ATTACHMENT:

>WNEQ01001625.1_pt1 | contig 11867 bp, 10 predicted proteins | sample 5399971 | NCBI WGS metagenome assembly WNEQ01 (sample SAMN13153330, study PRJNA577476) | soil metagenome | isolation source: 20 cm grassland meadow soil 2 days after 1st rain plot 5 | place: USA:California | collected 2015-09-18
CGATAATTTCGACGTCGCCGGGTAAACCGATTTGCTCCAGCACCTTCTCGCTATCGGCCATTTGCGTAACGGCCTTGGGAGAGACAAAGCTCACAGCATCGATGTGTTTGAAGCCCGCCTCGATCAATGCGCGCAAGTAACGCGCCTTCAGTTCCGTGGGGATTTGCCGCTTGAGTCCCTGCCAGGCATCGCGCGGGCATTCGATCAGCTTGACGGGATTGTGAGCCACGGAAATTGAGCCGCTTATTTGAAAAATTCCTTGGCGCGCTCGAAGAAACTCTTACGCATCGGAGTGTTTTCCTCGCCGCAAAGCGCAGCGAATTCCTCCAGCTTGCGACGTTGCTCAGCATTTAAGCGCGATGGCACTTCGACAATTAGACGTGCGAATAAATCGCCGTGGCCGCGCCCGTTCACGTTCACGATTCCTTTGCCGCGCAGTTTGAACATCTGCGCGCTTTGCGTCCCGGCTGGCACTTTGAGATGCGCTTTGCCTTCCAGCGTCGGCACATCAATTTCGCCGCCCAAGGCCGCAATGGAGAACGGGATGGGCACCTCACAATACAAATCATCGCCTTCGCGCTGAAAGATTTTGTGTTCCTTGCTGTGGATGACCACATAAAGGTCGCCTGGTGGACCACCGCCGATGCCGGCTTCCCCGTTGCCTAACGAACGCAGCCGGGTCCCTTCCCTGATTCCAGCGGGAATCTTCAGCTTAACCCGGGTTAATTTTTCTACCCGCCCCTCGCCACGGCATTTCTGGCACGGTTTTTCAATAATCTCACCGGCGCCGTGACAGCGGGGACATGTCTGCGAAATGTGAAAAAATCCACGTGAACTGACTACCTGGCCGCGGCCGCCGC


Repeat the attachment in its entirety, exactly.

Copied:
>WNEQ01001625.1_pt1 | contig 11867 bp, 10 predicted proteins | sample 5399971 | NCBI WGS metagenome assembly WNEQ01 (sample SAMN13153330, study PRJNA577476) | soil metagenome | isolation source: 20 cm grassland meadow soil 2 days after 1st rain plot 5 | place: USA:California | collected 2015-09-18
CGATAATTTCGACGTCGCCGGGTAAACCGATTTGCTCCAGCACCTTCTCGCTATCGGCCATTTGCGTAACGGCCTTGGGAGAGACAAAGCTCACAGCATCGATGTGTTTGAAGCCCGCCTCGATCAATGCGCGCAAGTAACGCGCCTTCAGTTCCGTGGGGATTTGCCGCTTGAGTCCCTGCCAGGCATCGCGCGGGCATTCGATCAGCTTGACGGGATTGTGAGCCACGGAAATTGAGCCGCTTATTTGAAAAATTCCTTGGCGCGCTCGAAGAAACTCTTACGCATCGGAGTGTTTTCCTCGCCGCAAAGCGCAGCGAATTCCTCCAGCTTGCGACGTTGCTCAGCATTTAAGCGCGATGGCACTTCGACAATTAGACGTGCGAATAAATCGCCGTGGCCGCGCCCGTTCACGTTCACGATTCCTTTGCCGCGCAGTTTGAACATCTGCGCGCTTTGCGTCCCGGCTGGCACTTTGAGATGCGCTTTGCCTTCCAGCGTCGGCACATCAATTTCGCCGCCCAAGGCCGCAATGGAGAACGGGATGGGCACCTCACAATACAAATCATCGCCTTCGCGCTGAAAGATTTTGTGTTCCTTGCTGTGGATGACCACATAAAGGTCGCCTGGTGGACCACCGCCGATGCCGGCTTCCCCGTTGCCTAACGAACGCAGCCGGGTCCCTTCCCTGATTCCAGCGGGAATCTTCAGCTTAACCCGGGTTAATTTTTCTACCCGCCCCTCGCCACGGCATTTCTGGCACGGTTTTTCAATAATCTCACCGGCGCCGTGACAGCGGGGACATGTCTGCGAAATGTGAAAAAATCCACGTGAACTGACTACCTGGCCGCGGCCGCCGC